Forum for Science, Industry and Business

Sponsored by:     3M 
Search our Site:

 

The mystery of Jupiter’s jets uncovered

25.01.2008
At the end of March 2007, scientists all over the world observed with surprise and awe a rare change in the atmosphere of Jupiter.

A giant perturbation occurred amongst its clouds and two extremely bright storms erupted in the middle latitudes of the northern hemisphere, where its most intense jet stream - reaching speeds of 600 kilometers per hour – resides.

Research into these unusual storms (previous ones had been seen in 1975 and 1990) and the reaction of the jet to them, undertaken by an international team coordinated by Agustín Sánchez-Lavega, from the Higher Technical School of Engineering of the University of the Basque Country (UPV/EHU), gives a more precise idea about the origin of these current flows and likewise can help to gain a better understanding of terrestrial meteorology.

The work, entitled “Depth of a strong Jovian jet from a planetary-scale disturbance driven by storms’, is the cover of the 24 of January issue of the journal Nature.

The team, made up of scientists from the UPV/EHU, researchers from the Fundación Observatorio Esteve Durán in Barcelona and from several North American centres: NASA, the Jet Propulsion Laboratory, the Universities of Berkeley and Arizona, as well as the University of Oxford in the United Kingdom, amongst others, monitored the event with a spatial and temporal resolution without precedent.

On the one hand, they used the Hubble Space Telescope (HST) and, on the other, the NASA telescope at the mountain tops of Hawaii and the telescopes in the Canary Islands, due to the infra-red light of which, the highest clouds and temperature changes can be observed. Moreover, also decisive was the help of a whole battery of smaller telescopes located around the Earth’s southern hemisphere, from where planet Jupiter can currently be seen in better conditions.

Fortunately, the beginning of the storm was observed by the HST as a backup of the observations that the New Horizons spaceship undertook in its overflight on its way to far off Pluto. They observed how the storm grew quickly from 400 km to 2,000 km in less than 24 hours, explained Mr Sánchez-Lavega.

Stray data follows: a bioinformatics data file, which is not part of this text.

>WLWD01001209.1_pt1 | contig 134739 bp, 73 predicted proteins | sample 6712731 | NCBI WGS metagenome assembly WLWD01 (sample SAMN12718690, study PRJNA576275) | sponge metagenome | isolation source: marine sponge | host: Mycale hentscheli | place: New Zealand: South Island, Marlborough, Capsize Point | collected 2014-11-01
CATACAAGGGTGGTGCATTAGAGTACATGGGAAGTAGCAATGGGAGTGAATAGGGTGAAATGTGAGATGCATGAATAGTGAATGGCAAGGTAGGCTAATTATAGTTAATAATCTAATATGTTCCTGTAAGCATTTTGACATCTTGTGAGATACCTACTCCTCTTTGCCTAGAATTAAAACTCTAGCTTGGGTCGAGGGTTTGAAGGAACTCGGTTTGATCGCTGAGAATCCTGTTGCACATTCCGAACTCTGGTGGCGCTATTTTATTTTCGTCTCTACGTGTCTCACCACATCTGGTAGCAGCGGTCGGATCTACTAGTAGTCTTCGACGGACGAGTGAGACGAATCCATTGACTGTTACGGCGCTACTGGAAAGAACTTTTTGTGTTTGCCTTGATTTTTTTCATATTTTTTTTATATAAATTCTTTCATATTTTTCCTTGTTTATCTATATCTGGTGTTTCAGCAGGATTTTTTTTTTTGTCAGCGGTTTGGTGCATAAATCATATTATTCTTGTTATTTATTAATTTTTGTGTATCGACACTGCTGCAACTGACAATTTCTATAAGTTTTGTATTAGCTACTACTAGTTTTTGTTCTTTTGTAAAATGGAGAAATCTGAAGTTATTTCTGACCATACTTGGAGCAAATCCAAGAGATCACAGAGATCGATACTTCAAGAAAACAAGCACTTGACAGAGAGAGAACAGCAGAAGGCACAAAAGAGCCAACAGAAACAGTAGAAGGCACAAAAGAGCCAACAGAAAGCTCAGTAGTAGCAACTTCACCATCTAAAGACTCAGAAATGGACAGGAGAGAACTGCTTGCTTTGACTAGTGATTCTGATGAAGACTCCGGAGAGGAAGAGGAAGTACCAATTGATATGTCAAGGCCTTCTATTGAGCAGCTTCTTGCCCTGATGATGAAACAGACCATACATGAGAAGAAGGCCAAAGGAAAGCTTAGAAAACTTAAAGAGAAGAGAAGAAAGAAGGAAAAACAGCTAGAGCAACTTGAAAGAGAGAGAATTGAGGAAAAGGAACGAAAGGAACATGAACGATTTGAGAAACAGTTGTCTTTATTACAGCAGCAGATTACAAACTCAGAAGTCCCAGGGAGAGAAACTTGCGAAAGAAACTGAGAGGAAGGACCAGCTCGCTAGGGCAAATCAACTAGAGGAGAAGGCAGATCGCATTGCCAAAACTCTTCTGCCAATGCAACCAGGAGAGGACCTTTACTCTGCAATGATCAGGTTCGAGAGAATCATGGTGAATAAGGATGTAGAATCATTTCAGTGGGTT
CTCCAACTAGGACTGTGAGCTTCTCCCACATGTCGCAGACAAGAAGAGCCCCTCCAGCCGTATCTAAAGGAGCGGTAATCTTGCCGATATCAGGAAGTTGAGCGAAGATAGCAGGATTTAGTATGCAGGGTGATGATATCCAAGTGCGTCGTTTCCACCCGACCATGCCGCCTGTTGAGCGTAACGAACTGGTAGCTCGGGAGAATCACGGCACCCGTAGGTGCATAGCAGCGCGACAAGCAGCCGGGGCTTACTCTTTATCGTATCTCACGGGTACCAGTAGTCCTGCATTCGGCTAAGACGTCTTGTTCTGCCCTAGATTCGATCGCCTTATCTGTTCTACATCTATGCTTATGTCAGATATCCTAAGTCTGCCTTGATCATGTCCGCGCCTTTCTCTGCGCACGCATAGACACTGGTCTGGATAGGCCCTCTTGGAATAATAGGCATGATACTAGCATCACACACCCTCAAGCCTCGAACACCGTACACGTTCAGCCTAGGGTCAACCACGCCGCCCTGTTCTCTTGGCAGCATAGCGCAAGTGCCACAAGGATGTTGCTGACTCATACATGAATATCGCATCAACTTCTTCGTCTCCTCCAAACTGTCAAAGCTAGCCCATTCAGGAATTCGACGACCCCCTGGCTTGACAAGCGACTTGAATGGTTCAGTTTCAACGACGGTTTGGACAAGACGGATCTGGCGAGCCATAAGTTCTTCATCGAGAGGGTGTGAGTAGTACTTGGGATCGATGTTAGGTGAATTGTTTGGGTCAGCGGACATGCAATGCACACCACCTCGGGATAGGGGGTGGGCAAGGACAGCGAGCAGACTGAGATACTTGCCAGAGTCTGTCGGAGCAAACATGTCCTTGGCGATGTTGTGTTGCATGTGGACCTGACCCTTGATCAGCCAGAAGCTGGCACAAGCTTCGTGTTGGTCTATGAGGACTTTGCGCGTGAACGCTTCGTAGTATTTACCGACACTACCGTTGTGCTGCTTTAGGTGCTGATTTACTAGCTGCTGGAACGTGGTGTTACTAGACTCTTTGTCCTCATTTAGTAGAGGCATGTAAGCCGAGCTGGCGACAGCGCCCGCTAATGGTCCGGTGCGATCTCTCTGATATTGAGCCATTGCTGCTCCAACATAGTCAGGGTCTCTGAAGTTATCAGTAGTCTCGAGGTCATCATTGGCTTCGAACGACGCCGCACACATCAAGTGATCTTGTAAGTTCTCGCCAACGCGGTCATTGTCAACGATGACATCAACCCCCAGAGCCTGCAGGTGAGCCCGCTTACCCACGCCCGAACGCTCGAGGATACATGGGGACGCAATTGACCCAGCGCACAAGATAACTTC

According to the study, the very bright storms are formed amongst the deepest clouds of water on the planet, rising vigorously and injecting a mixture of ice ammonia and water up to 30 km above the visible clouds. The storms move with the maximum velocity of the jet, - more than 600 kilometers per hour, creating disturbances and generating a stele of turbulence of reddish clouds that circle the whole planet. The infrared images show the brilliant festoons that make up the storms abandoning the jet stream to leeward.

Surprisingly, and despite the enormous amount of energy deposited by the storms and the mixture and whirlwinds generated thereby, the jet stream stayed practically still during all this perturbation and, when it was over, this stayed robust, despite the event suffered. The computer models simulating the progress of the phenomenon suggested that the jet stream goes deep into Jupiter’s atmosphere, to more than 100 km below the visible cloud level and where solar energy cannot reach. This confirms the results previously obtained by the Galileo probe when it penetrated Jupiter’s atmosphere in December 1995. Although the regions studied are meteorologically different, everything points to Jupiter’s jet streams going very deep and suggests that the internal energy source plays an important role in its generation, states Mr Sánchez-Lavega.

The comparison of the currently observed phenomenon with the previous cases of 1975 and 1990 show surprising similarities and coincidence, although without an explanation for the time being. The three eruptions have had a periodicity of between 15 to 17 years, strange for Jupiter as they do not bear any obvious relationship with the known natural periods of this planet. The storms arose at the peak of the jet, where the velocity is maximum, not to the North or to the South and there have always been two storms (not one or more or one less) and, finally, in all cases they move at the same speed. If, at some time in the future, we are able to crack this riddle, we will know the mysteries that lie beneath Jupiter’s clouds, comments Mr Sánchez-Lavega.

The atmosphere of the giant gaseous planet of Jupiter, ten times the size of the Earth and where the day lasts only 10 hours, is in a permanent state of agitation. Atmospheric circulation is dominated by a system of jet streams, alternating in latitude and that distribute their clouds in bright and dark rings parallel to its equator – all these phenomena being unexplained. The changes in the cloud rings are sometimes violent ones circling the planet. Their origin and that of the energy source generating them as well as the jet streams are all matter for controversy amongst meteorologists and planet scientists. They might be generated by the deposition of solar radiation as on Earth or by the intense internal energy source emanating from Jupiter’s interior or perhaps by a combination of both.